Mia nonna era da giovane, a suo dire, bellissima, la seconda bella ragazza di Pisa; la prima era una certa Virginia Del Vecchio, sua amica. Venne a Pisa un certo signor Segrè, e chiese di conoscere la più bella ragazza di Pisa, per chiederla in matrimonio. Virginia non accettò di sposarlo. Gli presentarono allora mia nonna. Ma anche mia nonna lo rifiutò, dicendo che lei non prendeva “gli avanzi di Virginia.”
My grandmother was as a young woman, in her own words, beautiful, the second most beautiful girl in Pisa; the first was a certain Virginia Del Vecchio, her friend. A certain Signor Segré came to Pisa, and asked to meet the most beautiful girl in Pisa, so he might ask for her hand in marriage. Virginia did not accept. They presented him my grandmother. But my grandmother, too, refused him, saying that she wouldn’t take “Virginia’s leftovers.”
Specific anecdotes of a fixed point in time are held in reserve for moments when they are particularly needed to supplement the work of the imperfect-tense descriptions, and this is in fact the first one we get, 12 pages in. Note how in English, all these verbs are in the same past tense; in Italian, the switch from the imperfect tense (underlined above) to the passato remoto (italicized) effects a tonal shift as well as a temporal one. It is subtle, embodied within the very structure of the language; it is the signal that we have switched modes for a moment to recount this hilarious little story, which isn’t necessarily presented as a seminal moment in the life of Ginzburg’s grandmother so much as a perfect emblem of who she is. She may be the second-most beautiful woman in Pisa, but she’ll be damned if she’s going to be anyone’s second choice.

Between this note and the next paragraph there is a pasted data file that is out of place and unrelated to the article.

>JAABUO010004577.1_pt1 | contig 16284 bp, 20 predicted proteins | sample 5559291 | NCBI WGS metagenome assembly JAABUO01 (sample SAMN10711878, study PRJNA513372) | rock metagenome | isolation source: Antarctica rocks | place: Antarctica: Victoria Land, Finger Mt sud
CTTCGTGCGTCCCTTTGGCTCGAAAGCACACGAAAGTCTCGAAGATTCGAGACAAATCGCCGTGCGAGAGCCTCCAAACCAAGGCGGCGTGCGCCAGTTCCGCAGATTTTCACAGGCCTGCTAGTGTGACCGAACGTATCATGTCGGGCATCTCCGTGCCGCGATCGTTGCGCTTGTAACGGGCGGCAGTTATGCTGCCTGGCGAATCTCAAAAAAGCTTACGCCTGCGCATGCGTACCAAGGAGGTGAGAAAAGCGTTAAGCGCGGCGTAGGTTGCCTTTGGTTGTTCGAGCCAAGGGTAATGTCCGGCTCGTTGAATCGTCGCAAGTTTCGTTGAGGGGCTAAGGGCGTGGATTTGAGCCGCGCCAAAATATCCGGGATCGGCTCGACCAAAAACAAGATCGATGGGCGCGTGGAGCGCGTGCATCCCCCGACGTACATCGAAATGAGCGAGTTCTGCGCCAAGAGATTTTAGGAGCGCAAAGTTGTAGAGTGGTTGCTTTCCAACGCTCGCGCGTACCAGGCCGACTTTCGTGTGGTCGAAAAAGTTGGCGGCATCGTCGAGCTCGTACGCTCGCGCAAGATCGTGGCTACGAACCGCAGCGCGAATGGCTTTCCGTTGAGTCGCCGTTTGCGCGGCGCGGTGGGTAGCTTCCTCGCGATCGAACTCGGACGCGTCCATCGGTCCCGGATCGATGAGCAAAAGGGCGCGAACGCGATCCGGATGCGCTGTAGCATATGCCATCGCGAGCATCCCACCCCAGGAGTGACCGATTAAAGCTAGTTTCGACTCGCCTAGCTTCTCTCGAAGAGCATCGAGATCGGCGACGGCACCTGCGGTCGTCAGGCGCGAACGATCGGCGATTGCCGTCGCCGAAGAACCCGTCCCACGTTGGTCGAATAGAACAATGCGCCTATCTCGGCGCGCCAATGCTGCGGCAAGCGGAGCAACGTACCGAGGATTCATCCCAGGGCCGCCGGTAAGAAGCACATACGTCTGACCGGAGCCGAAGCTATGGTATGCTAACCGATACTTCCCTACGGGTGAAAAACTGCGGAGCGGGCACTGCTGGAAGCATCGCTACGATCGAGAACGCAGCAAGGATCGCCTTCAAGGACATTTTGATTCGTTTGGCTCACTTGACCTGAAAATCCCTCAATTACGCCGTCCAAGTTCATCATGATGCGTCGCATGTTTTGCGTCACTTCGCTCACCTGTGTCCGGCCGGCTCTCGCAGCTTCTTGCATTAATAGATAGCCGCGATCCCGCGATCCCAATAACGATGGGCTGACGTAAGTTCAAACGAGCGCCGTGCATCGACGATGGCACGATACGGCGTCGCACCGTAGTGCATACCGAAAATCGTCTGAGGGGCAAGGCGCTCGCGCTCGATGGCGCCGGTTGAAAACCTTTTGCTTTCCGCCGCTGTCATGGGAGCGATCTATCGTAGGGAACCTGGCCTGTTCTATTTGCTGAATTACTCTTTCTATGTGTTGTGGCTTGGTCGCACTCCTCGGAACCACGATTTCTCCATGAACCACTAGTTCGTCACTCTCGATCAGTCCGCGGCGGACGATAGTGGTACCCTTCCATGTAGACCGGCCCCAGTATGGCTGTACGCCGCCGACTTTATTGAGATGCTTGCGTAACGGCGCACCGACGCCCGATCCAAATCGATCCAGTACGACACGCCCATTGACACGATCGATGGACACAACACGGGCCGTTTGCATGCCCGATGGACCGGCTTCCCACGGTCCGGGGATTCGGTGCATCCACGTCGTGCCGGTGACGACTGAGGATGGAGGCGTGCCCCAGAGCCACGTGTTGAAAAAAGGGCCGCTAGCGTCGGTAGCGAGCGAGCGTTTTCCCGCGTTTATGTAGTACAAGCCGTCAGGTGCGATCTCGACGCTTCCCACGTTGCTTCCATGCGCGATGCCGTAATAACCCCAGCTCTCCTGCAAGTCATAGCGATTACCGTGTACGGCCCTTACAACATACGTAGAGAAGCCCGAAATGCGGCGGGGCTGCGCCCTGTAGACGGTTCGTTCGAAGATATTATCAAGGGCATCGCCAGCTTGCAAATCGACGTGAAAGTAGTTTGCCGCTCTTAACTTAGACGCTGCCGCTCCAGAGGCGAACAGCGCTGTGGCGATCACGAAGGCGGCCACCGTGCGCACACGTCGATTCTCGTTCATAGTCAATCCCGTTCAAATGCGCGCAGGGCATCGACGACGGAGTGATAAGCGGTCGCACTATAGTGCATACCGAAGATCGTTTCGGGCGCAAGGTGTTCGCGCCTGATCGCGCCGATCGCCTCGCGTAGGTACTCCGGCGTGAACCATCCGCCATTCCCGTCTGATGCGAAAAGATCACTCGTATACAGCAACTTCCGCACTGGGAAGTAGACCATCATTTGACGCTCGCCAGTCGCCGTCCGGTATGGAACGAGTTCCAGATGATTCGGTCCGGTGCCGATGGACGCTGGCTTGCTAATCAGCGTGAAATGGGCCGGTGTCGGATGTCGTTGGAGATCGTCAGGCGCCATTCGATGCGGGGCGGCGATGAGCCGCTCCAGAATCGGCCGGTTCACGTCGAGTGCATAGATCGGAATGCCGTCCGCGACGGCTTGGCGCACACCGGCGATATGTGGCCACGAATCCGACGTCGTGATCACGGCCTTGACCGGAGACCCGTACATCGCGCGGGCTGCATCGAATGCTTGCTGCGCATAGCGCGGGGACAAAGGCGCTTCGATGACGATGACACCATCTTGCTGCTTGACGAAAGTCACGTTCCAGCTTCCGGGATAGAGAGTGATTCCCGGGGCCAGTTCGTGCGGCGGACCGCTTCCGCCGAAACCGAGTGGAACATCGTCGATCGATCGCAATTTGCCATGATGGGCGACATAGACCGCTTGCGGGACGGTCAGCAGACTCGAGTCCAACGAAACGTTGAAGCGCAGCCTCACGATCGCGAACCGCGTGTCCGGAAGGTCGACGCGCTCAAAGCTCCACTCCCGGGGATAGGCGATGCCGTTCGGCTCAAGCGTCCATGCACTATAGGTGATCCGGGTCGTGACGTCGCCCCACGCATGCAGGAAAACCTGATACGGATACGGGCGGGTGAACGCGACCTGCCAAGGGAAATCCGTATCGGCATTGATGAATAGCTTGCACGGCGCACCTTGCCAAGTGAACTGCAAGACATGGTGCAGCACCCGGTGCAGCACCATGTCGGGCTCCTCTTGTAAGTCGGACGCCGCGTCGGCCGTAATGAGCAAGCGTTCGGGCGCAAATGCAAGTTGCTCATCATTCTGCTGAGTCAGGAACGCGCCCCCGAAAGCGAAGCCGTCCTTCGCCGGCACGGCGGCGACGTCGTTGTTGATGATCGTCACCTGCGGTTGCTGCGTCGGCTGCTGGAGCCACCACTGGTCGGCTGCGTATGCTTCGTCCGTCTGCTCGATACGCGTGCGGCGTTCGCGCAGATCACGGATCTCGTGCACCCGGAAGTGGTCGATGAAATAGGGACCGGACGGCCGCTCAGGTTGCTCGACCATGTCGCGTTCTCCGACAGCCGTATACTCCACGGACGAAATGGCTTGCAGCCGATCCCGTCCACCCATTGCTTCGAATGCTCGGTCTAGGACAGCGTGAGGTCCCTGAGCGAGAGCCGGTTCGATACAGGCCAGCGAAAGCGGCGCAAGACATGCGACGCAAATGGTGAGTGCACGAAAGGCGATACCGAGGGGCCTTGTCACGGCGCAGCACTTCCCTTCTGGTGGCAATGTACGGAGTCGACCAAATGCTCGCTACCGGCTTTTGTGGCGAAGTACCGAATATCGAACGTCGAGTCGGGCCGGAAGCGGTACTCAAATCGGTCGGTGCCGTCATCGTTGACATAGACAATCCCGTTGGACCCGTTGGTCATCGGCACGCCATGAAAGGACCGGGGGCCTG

“Even though [this book] is about reality, I think it must be read like a novel,” GInzburg writes in the introduction, “and that is to say that we must ask no more and no less of it than what a novel can provide.” I have reflected on and off for many years about “what a novel can provide,” and some part of it is that a novel can take linguistic ambiguity and use it with precision and intention. This is why I like using literary texts to teach grammar: you actually see why ambiguity in grammar can be so useful, and why we should not with for One Rule to Rule Them All. Being fairly type-A and a perfectionist, I as an Italian learner was often frustrated with what I saw as the wishy-washiness of so many grammatical rules. The fact that you sometimes use one tense, but another can be okay too, depending on the context, vexed me to no end, and I would always be the annoying one raising my hand with less than a minute to go in class asking “but WHY.” Reading books that leaned heavily on words that didn’t exist made me uneasy, because they took away my sense of control. When I became a teacher of Italian, though, I started to see grammar as a palette of paint colors and a set of brushes with different thicknesses. You do have to spend some time studying the rules and the accepted practices, differentiating between colors and stroke weights, trying things and having them come out wrong. But you look at the works of the masters and you start to understand that the difference between them and everyone else is that they know all of those rules extremely well, and they put them to good use while not always doing with them what we expect they will do.